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Debunking The Parent Trap: The Untold Story of Fraternal Twins

This article is written by a student writer from the Her Campus at Virginia Tech chapter.

Two identical and fiery redheads, their hair as bright as their personalities, spark a master scheme to reunite their separated parents. Upon discovering their biological connection, America’s favorite twins devise a plan to switch identities to orchestrate the operation. Equipped with a rowdy summer camp, state-of-the-art pranks, and a handshake performance worthy of an Emmy, The Parent Trap is truly an iconic cinematic production.

    Although Lindsey Lohan’s depiction merits incessant applause, there is a fault-line in the plot I must identify. No, I am not here to talk about COVID-19, and I promise the phrase “social distancing” will not slip off my tongue (starting now, of course). I am here to expose the falsity of The Parent Trap’s biggest hoax and to bring justice to fraternal twins globally.

    I am a twin sister, but, despite nine months snuggled together in the womb (or sitting on top of her head, more accurately,) we do NOT have clone-like properties. We do not have the same face, build, or personality, and the only thing we truly both possess is the same birthday. We are fraternal twins, not identical.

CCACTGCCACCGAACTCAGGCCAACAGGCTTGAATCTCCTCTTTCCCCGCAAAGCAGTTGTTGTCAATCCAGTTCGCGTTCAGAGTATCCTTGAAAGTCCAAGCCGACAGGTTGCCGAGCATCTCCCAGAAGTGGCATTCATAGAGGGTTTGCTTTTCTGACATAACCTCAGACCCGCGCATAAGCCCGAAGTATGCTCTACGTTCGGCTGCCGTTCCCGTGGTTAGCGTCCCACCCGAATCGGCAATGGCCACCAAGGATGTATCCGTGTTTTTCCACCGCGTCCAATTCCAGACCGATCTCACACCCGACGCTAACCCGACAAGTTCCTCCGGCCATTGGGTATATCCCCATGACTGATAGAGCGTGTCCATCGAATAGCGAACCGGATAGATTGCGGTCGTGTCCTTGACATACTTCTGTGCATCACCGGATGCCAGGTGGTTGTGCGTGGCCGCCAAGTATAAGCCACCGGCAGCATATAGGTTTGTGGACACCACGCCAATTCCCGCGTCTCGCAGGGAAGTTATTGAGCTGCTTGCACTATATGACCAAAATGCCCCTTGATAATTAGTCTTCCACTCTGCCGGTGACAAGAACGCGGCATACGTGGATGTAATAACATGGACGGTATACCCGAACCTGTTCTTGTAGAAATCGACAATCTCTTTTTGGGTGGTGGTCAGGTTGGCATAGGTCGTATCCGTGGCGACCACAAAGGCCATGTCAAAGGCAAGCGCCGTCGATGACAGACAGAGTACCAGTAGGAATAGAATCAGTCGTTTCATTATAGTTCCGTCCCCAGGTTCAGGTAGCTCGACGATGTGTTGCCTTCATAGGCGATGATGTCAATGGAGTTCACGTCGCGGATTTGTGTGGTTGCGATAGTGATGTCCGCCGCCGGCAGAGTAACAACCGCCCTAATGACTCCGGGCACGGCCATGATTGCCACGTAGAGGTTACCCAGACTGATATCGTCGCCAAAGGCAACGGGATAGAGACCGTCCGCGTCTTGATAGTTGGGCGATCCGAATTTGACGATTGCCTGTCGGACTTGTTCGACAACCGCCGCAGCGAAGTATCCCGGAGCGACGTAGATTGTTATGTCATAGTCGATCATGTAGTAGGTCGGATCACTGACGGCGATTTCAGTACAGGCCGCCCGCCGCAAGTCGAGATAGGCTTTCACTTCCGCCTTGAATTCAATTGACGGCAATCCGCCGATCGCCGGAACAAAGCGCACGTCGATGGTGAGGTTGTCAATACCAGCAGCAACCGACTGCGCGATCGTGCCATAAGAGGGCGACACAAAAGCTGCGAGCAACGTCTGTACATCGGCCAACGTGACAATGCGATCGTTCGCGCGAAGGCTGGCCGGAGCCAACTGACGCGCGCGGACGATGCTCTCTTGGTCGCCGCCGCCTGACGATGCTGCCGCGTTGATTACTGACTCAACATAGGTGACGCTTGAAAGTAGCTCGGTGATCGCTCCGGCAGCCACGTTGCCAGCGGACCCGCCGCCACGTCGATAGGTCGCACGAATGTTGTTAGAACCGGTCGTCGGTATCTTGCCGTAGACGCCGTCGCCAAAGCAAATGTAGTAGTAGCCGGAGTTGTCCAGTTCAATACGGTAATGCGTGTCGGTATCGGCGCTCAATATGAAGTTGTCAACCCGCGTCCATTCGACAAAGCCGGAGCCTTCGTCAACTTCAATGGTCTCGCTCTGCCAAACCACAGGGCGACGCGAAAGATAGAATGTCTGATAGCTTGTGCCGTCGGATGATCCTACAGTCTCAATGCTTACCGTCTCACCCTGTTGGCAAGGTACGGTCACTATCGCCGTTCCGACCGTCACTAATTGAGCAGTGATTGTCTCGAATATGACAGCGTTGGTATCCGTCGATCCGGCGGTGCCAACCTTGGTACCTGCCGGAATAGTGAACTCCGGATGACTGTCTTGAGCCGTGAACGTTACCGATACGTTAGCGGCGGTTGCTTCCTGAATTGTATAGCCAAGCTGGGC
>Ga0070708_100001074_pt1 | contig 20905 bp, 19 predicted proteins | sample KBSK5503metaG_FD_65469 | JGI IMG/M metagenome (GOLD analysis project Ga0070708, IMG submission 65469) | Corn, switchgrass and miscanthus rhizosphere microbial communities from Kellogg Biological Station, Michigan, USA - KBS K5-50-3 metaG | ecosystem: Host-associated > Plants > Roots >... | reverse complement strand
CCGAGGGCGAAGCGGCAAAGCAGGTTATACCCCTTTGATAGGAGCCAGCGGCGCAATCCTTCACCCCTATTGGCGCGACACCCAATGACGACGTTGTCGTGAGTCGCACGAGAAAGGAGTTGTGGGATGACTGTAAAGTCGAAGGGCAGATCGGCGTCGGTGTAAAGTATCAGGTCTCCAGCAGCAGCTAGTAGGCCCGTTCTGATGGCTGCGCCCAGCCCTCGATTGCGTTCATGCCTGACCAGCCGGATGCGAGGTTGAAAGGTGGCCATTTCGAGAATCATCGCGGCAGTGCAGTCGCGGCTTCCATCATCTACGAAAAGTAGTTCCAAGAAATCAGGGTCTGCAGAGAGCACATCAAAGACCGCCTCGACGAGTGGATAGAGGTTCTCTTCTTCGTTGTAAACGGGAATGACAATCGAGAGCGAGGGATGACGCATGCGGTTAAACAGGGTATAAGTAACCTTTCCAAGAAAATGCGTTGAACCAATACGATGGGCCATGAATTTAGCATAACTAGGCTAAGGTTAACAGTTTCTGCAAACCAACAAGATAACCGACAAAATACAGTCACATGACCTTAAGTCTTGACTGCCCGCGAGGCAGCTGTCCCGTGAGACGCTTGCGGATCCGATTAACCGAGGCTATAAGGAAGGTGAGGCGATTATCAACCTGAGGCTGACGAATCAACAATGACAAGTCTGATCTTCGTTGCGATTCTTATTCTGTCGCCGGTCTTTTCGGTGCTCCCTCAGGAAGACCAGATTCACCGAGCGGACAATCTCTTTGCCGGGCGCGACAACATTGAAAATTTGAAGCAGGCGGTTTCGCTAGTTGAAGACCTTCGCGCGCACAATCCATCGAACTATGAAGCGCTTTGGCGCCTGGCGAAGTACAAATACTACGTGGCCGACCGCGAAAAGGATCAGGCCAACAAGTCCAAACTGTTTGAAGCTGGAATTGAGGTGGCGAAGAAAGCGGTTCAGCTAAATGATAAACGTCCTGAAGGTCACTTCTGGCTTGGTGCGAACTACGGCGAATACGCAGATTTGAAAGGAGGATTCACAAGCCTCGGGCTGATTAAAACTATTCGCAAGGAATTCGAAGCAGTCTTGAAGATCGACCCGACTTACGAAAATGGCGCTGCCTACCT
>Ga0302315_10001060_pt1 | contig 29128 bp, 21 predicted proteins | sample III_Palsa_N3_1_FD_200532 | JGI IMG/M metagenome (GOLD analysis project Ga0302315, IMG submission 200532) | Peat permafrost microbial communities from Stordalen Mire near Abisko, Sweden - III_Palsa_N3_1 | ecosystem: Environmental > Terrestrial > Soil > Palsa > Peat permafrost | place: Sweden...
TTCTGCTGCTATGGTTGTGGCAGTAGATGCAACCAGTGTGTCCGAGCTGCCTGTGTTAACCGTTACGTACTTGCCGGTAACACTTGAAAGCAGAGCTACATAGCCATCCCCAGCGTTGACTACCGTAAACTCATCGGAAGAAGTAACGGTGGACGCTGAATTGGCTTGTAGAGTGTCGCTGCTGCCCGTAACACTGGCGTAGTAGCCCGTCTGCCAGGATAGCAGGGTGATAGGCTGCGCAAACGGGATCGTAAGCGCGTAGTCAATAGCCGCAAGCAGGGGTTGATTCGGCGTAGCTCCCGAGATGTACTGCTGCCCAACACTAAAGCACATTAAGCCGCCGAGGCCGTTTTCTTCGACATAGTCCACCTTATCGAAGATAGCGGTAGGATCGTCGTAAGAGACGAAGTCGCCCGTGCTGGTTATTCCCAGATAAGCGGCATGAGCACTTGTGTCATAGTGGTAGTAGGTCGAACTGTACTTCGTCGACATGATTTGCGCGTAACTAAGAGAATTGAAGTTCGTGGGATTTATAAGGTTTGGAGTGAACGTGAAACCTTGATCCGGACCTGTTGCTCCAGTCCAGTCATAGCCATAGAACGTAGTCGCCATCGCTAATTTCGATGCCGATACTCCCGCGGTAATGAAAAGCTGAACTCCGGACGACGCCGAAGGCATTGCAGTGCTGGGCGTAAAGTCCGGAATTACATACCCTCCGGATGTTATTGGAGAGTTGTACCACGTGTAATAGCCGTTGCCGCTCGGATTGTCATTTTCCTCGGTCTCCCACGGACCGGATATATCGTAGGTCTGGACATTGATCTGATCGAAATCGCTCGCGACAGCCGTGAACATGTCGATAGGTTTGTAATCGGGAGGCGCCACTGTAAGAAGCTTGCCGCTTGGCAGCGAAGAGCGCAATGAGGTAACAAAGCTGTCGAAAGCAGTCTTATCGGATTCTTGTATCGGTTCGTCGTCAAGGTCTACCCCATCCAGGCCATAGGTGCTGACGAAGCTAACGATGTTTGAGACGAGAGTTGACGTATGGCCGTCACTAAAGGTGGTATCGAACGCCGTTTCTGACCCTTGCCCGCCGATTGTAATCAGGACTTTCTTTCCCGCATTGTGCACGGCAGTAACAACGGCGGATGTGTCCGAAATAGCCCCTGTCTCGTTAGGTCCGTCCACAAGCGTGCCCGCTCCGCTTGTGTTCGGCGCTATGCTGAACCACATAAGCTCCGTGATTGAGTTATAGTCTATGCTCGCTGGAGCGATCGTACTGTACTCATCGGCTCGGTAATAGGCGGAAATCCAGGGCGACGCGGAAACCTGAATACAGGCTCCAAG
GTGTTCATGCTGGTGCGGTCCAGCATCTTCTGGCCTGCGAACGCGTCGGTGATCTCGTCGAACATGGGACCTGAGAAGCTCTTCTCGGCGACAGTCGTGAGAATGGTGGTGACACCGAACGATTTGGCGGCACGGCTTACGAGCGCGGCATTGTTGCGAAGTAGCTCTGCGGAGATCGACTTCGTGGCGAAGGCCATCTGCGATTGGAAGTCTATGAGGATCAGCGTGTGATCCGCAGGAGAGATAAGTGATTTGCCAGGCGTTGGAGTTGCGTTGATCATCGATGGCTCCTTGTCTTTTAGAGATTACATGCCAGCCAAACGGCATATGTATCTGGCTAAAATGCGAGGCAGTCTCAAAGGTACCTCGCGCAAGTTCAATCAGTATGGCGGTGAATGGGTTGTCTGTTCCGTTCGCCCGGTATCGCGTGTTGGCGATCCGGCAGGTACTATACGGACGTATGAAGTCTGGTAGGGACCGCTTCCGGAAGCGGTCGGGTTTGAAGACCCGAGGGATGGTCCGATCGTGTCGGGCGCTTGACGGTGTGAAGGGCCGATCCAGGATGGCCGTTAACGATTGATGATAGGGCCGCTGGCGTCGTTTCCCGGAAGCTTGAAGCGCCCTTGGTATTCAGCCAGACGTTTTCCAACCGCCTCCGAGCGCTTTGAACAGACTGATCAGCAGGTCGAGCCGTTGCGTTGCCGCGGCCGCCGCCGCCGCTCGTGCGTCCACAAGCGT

Unfortunately, the only scheme we have been able to pull off is double the birthday cake. We have not switched places and impersonated each other’s identities. I have blue eyes and two inches of height on my shorter, hazel-eyed sister. My extroversion redefines extreme, while she is slightly more introverted and reserved. (Let’s just say, while selling Girl Scout cookies around our neighborhood, I was the one who rang the doorbells while she hid behind the mailboxes). Despite my social ease, I am a terrible listener, while she is genuinely the most compassionate and selfless person I know. 

    So, what do various childhood anecdotes from my past have to do with The Parent Trap? I am here to refute the misconceived belief that all twins look and behave exactly the same. We are two completely different people, sprung from two completely different eggs. Most importantly, despite a lack of duplicate DNA, we are forever best friends- and I wouldn’t have it any other way. 



Blaire McGavin

Virginia Tech '23

I am a freshman student majoring in marketing from Great Falls, Virginia. I graduated from a boarding school in Connecticut named Suffield Academy where I played field hockey, lacrosse, and swam. I love dogs and country music. I also have a twin sister!
Camden Carpenter

Virginia Tech '21

Senior studying Smart and Sustainable Cities, with hopes to become a traveling urban developer. Attemping to embody "Carpe Diem" in her everyday life, both physically by getting a tattoo of the quote, and mentally by taking risks while trying to maximize each day's full potential.